Little Ones. Whether you have kids of your own or not, there is likely a small person about who would like your attention. Tell us about what the kids in your life are asking for this season. Do you have any rules about how much to gift?
This is our first Hanukkah and Christmas with a little one. Critter is too small to ask for anything.
I don’t know in what Pinteresting-place I saw the whole Something You Want, Something You Need, Something To Wear, Something To Read-thing but we pretty much tried doing that x2 this year to cover the eight days of Hanukkah.
What does that look like practically speaking? Critter is getting a new set of swimming gear in the next size up, a fire truck, a xylophone, a drum, bath toys, and two Sandra Boynton books.
The whole extravaganza cost less than $100 and I paid for it using a stack of gift cards we had floating around. We’re probably not the flashiest friends on your Facebook or Instagram feed this year and for a multitude of reasons that is okay.
There are no rules right now. Probably, there will never be rules. 99.9% of the stories I hear about people trying to set gifting rules end in family strife and it just isn’t worth the energy to me. In fact, I distinctly remember telling Critter’s Great-Grandfather that since he is in fact, the Great-Grandfather he can purchase Critter literally anything he wants to for Hanukkah. I’ll let you know what puppy Critter receives next week (just kidding! but seriously…I have no idea what Gary has up his sleeve).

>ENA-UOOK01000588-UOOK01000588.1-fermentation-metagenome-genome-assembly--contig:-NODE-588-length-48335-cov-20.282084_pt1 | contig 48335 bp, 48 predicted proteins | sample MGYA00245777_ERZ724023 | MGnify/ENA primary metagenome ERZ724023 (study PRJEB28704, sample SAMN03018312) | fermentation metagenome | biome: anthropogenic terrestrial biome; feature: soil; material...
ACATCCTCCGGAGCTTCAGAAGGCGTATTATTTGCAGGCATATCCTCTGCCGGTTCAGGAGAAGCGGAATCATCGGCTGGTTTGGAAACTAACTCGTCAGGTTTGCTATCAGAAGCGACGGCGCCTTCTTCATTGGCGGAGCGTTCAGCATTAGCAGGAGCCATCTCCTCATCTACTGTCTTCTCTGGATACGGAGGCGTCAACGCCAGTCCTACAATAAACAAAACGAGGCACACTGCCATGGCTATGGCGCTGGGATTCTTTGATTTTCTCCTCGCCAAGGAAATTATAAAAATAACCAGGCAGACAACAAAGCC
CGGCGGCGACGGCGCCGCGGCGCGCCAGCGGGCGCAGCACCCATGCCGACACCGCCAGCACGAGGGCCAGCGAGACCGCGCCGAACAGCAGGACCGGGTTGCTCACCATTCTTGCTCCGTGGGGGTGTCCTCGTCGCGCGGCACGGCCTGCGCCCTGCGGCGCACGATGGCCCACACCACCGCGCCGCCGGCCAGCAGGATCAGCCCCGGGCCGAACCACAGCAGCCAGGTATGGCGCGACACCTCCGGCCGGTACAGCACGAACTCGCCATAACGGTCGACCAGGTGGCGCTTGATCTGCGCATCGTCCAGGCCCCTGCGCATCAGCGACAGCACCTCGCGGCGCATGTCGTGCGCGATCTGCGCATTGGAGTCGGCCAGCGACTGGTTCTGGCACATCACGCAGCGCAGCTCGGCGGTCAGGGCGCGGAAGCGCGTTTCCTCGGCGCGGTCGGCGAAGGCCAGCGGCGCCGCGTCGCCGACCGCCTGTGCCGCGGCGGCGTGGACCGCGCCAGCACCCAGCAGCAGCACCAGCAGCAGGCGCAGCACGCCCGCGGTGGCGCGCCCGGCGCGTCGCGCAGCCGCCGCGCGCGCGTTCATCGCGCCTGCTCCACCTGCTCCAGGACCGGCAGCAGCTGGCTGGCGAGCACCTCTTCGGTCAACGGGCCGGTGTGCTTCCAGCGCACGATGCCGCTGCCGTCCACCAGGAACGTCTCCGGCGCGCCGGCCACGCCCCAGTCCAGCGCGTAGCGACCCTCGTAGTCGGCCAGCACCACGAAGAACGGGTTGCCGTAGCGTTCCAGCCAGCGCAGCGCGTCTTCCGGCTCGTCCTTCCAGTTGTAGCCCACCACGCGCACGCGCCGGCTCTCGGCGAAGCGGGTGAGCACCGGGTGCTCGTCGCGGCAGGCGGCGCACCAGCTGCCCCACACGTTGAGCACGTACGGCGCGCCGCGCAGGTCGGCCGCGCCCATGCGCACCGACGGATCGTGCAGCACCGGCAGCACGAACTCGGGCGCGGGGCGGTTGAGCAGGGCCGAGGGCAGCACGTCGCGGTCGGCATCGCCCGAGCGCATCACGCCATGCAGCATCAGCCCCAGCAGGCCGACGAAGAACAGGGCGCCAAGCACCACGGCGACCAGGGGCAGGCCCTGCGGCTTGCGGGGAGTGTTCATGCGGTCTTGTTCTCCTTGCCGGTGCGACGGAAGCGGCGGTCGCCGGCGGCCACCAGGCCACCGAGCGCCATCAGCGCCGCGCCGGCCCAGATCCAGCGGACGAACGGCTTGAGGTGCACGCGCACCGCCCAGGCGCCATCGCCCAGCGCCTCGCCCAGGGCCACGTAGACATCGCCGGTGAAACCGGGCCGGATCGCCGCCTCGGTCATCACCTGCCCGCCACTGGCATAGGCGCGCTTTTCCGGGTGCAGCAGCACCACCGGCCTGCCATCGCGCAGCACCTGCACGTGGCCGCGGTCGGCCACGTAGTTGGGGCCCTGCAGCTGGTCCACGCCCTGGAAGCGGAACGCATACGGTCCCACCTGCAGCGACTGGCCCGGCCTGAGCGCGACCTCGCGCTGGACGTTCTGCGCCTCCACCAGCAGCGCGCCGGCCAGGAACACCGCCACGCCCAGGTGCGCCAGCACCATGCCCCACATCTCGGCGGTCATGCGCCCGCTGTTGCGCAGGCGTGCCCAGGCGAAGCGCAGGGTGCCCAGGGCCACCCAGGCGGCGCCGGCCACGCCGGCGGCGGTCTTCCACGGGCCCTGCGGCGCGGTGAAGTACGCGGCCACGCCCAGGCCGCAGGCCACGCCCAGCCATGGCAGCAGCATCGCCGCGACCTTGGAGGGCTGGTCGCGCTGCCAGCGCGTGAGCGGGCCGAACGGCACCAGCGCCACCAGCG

Since neither Christmas nor Hanukkah are actually about gifts, my only hope is that as Critter gets older he is able to love everything about these holidays that makes them special for us. The family time. The food. The coziness. The joy.
Whatever gifts you’re giving this year, and whatever gifts you’re hoping to receive, I hope that your holidays are filled with the people you love and the warmth that comes from choosing to celebrate during the darkest days of the year.